Viet­nam... off the map

Mitch Craw­ley zigged when he should have zagged, but the drama of get­ting lost in a for­eign coun­try proved a win­ner

Central and North Burnett Times - - EXPLORE -

RIDE a mo­tor­cy­cle in Asia? We’d said we’d never do it. And cer­tainly not in Viet­nam. No.

We’d heard the ru­mours. The ones how they ride wild, how they’re among the most reck­less on roads any­where in the world.

And yet still, de­spite know­ing all of that, there my wife and I were – strap­ping on hel­mets, adren­a­line pump­ing like pis­tons, ready to hit the streets for the ride of our lives.

We’d thought we were ready, too.

Thought we knew all about the one im­por­tant rule. The guy who’d talked us into hir­ing the bike had let us in on it.

He’d told us: “The one rule to re­mem­ber in Viet­nam is there are no rules.” And we’d lis­tened, thought we un­der­stood. But see­ing is be­liev­ing in Viet­nam.

See­ing trucks over­take into the path of other trucks is be­liev­ing. See­ing buses swerve on to the wrong side of a road at top speed to over­take is be­liev­ing.

See­ing cows stroll on to high­ways at peak hour is be­liev­ing. Hop­ping on a bike and ac­tu­ally do­ing it is be­liev­ing.

The ad­ven­ture we had planned was a round trip from Da Nang to Hoi An, in Viet­nam’s cen­tral east coast re­gion.

Take the in­land road there, we thought, and the coastal road back. We fig­ured that would give us the chance we wanted to see some quiet vil­lages, surf beaches and gen­uine sights not listed on any of the tourist maps.

It had all seemed so sim­ple in plan­ning, a breeze re­ally.

The prob­lem for us, how­ever,

It gave us the chance we al­ways wanted: the chance to see the real Viet­nam.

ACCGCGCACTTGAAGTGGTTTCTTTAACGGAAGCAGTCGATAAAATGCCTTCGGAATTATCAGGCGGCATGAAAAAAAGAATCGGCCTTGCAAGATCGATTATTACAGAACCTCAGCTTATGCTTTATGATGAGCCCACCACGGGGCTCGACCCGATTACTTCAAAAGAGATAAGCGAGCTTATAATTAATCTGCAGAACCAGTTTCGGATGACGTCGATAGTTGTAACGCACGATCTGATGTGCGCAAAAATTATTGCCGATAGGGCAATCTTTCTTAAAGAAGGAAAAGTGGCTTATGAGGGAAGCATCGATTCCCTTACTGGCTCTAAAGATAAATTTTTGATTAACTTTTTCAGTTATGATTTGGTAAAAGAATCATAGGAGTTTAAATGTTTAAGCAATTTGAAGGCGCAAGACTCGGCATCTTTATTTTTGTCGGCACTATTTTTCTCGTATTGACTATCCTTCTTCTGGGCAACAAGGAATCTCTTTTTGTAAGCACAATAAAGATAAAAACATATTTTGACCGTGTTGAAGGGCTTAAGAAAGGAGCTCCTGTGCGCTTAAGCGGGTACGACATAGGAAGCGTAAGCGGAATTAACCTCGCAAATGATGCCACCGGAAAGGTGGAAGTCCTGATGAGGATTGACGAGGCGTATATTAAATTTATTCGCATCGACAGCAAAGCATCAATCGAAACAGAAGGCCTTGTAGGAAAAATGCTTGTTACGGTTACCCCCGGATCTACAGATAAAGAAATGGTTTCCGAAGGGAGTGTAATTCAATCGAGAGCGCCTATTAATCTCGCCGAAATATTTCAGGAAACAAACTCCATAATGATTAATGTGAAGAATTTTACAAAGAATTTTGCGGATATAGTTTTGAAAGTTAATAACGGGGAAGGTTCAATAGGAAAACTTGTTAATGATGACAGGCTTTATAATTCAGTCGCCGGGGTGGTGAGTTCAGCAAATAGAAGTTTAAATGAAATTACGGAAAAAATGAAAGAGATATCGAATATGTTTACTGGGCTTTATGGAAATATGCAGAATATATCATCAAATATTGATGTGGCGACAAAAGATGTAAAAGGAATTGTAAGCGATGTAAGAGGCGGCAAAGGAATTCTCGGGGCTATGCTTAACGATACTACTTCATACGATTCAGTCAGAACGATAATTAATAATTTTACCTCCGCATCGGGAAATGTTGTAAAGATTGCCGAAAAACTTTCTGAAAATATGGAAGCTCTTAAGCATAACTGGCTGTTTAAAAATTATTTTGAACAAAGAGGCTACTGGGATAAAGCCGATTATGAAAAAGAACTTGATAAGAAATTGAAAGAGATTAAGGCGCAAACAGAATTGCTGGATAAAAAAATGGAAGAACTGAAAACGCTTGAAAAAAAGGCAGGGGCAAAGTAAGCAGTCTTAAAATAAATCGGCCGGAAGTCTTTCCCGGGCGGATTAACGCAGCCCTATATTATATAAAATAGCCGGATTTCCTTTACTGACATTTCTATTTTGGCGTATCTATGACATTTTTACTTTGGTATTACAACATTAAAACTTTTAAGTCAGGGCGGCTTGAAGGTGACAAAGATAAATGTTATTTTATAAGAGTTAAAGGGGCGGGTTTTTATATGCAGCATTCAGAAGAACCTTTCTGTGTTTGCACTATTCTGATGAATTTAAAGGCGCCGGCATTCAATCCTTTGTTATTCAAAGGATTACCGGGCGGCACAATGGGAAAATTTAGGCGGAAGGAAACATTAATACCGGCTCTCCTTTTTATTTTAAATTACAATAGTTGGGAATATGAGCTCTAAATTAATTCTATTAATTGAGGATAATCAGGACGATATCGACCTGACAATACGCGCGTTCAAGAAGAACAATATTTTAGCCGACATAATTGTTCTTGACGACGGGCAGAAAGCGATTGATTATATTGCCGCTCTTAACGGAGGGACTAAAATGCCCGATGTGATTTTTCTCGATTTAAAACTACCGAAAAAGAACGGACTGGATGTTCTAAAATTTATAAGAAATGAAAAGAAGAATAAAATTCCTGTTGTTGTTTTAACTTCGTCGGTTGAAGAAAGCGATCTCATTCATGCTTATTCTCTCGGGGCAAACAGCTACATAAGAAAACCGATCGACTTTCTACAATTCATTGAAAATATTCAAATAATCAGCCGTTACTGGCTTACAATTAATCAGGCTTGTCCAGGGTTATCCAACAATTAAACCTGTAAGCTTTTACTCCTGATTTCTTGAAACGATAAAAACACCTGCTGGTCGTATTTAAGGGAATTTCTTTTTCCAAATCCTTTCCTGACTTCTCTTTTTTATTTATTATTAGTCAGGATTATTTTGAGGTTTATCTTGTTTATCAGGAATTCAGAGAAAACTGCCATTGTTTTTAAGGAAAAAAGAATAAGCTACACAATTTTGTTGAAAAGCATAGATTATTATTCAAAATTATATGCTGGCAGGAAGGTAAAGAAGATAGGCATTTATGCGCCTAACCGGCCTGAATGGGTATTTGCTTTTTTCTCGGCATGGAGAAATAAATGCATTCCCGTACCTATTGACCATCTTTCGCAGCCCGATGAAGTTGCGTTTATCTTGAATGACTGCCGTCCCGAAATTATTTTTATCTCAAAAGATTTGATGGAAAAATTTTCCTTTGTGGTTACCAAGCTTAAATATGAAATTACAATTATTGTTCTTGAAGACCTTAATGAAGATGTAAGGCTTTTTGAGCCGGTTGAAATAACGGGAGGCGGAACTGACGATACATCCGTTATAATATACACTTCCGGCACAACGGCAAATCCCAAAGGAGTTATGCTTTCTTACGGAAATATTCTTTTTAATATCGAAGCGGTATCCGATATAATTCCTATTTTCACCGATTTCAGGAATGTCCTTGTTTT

was that we got lost and in­stead of sim­ple we found road­works. In­stead of sim­ple we found a first half of the jour­ney that was twice as long as it should have been.

In­stead of sim­ple we found people beep­ing horns at us and shop­keep­ers star­ing as if to ask “What the bloody hell are you guys do­ing?”

We asked for di­rec­tions, but no one could speak English.

We wan­dered and strayed, went left when we should have gone right, zagged when we should have zigged.

Then, even­tu­ally, we trav­elled so far and went so hope­lessly off the beaten track that we ac­tu­ally be­gan to re­alise that be­ing lost in a for­eign coun­try was re­ally what we’d been look­ing for the whole time.

It gave us the chance we al­ways wanted: the chance to see the real Viet­nam.

And this meant that in­stead of sim­ple we had farm­ers work­ing in rice fields with large buf­falo.

In­stead of sim­ple we had waves rolling to­wards stretches of soft white sand and not an­other soul in sight.

In­stead of sim­ple we had lush green moun­tains and road­side wa­ter­falls.

We had views of bays filled with tiny wooden fish­ing boats and hills dec­o­rated with huge stat­ues.

Of course, mo­tor­cy­cling in Asia is a risk, we’d known that.

We even had proof when we saw the aftermath of a crash, saw a hel­met smashed to pieces and no sign of the rider or an am­bu­lance.

But if you’re pre­pared to use a horn, not freak out when a bus mo­tors to­wards you a high speed, if you’re pre­pared to ven­ture off the beaten track and let yourself en­joy it, then you might just find that hir­ing a bike in Viet­nam is the best $5 you will ever spend.

Get­ting lost and lov­ing it

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